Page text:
Archives for the Date June 26th, 2019

philosophybits: “The value of philosophy is, in fact, to be sought largely in its very uncertainty….

philosophybits:

“The value of philosophy is, in fact, to be sought largely in its very uncertainty. The man who has no tincture of philosophy goes through life imprisoned in the prejudices derived from common sense, from the habitual beliefs of his age or his nation, and from convictions which have grown up in his mind without the co-operation or consent of his deliberate reason. To such a man the world tends to become definite, finite, obvious; common objects rouse no questions, and unfamiliar possibilities are contemptuously rejected. As soon as we begin to philosophize, on the contrary, we find that even the most everyday things lead to problems to which only very incomplete answers can be given.”

— Bertrand Russell, The Problems of Philosophy

plaidadder: uncommonbish: Don’t fucking look away. I…

plaidadder:

uncommonbish:

Don’t fucking look away.

I reblogged a post about the family separation policy sometime last summer in which an expert on child welfare was quoted as saying, “There is no safe way to detain children.” And there isn’t.

These children are being treated like criminals–by an administration that doesn’t believe criminals are human. They are being neglected and mistreated because this administration believes that will create “deterrence” that will stop more people from migrating. They don’t have soap and blankets because this administration doesn’t want to send the message that children who cross the border will be well treated. It’s the same reasoning Republicans use in thinking about prison, and it produces similar results.

I understand the fatigue and the hopelessness. I feel it myself. Ultimately, this cannot be solved until the detainer in chief is removed from office and there is a serious reorganization of DHS, CPB, and ICE (if it continues to exist). But we know from last summer that public outrage is capable of at least ameliorating this disaster, if not actually solving the problem.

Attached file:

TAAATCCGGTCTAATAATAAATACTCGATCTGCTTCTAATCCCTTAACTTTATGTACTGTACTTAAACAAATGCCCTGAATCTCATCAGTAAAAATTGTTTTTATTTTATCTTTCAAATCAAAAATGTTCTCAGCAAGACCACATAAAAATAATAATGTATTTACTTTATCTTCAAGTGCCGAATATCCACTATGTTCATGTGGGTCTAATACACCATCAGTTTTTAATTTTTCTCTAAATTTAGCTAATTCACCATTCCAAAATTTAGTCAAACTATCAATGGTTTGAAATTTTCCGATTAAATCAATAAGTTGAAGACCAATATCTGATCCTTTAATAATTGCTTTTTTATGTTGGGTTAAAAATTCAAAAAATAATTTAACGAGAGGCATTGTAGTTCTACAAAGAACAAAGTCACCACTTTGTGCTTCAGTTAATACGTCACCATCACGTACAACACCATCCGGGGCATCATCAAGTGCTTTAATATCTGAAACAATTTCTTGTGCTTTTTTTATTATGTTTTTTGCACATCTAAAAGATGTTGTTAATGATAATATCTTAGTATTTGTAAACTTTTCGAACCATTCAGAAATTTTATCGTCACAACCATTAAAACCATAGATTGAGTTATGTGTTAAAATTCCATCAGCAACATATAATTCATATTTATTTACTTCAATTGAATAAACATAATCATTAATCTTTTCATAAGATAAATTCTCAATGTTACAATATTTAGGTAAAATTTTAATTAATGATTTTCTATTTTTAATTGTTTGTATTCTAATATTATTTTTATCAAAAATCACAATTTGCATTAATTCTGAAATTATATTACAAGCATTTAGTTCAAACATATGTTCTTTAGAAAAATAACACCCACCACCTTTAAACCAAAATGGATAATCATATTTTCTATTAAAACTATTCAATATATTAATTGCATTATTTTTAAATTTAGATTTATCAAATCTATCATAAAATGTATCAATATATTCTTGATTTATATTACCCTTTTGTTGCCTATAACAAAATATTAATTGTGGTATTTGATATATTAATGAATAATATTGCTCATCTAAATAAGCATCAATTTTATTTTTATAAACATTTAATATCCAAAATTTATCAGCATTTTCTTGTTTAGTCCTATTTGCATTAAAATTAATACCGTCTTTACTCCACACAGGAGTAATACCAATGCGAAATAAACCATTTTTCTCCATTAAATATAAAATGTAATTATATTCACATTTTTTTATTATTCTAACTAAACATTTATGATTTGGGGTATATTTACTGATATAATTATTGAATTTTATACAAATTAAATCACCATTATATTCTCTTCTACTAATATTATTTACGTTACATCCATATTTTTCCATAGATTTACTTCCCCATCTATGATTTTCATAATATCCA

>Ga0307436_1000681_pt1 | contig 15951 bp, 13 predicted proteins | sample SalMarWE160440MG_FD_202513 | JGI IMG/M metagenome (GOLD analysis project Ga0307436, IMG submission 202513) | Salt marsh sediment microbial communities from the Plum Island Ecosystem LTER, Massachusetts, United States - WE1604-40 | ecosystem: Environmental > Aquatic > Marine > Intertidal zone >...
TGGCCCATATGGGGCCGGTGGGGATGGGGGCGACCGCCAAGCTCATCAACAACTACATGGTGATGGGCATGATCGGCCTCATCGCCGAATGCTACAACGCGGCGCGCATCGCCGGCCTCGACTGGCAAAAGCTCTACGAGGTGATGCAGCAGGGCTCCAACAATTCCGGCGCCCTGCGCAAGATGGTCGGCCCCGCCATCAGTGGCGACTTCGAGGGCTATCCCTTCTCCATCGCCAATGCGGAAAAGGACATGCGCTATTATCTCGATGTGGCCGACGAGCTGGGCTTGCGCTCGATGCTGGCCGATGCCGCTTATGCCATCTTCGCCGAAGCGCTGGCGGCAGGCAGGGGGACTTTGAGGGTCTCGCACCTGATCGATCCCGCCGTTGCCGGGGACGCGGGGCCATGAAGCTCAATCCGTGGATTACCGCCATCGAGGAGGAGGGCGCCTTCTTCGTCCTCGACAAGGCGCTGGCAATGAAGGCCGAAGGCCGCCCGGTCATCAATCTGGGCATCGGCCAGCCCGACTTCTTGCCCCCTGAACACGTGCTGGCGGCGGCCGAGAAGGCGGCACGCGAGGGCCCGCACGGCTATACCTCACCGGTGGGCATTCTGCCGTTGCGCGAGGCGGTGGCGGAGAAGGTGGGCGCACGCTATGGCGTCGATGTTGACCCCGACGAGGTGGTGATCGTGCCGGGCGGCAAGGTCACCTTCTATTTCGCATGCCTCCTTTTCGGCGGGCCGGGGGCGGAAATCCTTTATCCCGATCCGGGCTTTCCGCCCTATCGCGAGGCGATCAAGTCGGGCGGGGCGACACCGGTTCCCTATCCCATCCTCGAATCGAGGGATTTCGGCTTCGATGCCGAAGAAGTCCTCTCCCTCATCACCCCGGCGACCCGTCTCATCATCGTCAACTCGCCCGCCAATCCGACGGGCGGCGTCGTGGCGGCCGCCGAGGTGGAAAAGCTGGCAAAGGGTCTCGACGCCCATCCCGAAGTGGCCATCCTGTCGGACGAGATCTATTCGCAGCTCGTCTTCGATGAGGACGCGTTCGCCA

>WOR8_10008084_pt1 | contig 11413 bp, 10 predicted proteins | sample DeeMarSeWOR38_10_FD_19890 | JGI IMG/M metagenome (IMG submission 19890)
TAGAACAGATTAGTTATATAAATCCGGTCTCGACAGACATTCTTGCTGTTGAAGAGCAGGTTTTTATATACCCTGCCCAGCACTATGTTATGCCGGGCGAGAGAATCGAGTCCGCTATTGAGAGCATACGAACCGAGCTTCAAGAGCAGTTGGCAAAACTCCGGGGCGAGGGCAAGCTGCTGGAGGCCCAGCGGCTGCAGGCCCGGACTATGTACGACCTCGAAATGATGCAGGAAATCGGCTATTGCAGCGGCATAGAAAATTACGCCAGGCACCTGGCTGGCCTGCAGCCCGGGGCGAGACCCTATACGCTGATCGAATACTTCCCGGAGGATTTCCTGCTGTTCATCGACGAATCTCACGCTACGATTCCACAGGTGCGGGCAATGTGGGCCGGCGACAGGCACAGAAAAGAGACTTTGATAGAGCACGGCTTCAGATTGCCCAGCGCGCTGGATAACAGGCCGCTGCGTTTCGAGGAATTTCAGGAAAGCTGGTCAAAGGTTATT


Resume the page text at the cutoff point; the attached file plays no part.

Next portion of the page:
I would also point out that even if Alexandra Ocasio-Cortez never gets a legislative proposal through Congress, her election to the House has been a game-changer. She was the one who started a national conversation about this by calling these “facilities” what they are, and if you want to argue with me about the technical definition of a “concentration camp,” I am ready. The point of mass detention facilities like this, whether you call them internment camps or concentration camps or “summer camps” (like Laura Ingraham), is to put the targeted population in a place where there is no regular oversight and no real accountability, and where the media and the public don’t see what’s happening to them. Publicizing the conditions at these places is the first step in dismantling them–though, as us longtimes foes of Guantanamo  Bay know, there’s a long way to go between the first step and the last.

The House is now trying to address this issue in an immigration spending bill they hope to vote on Tuesday. They are divided about what to do about it; should they vote more money to DHS to make conditions better, or will that just lead to them detaining more children? You might contact your House representative and ask how they are planning to address this issue, if you want to take an action that will make you feel less hopeless.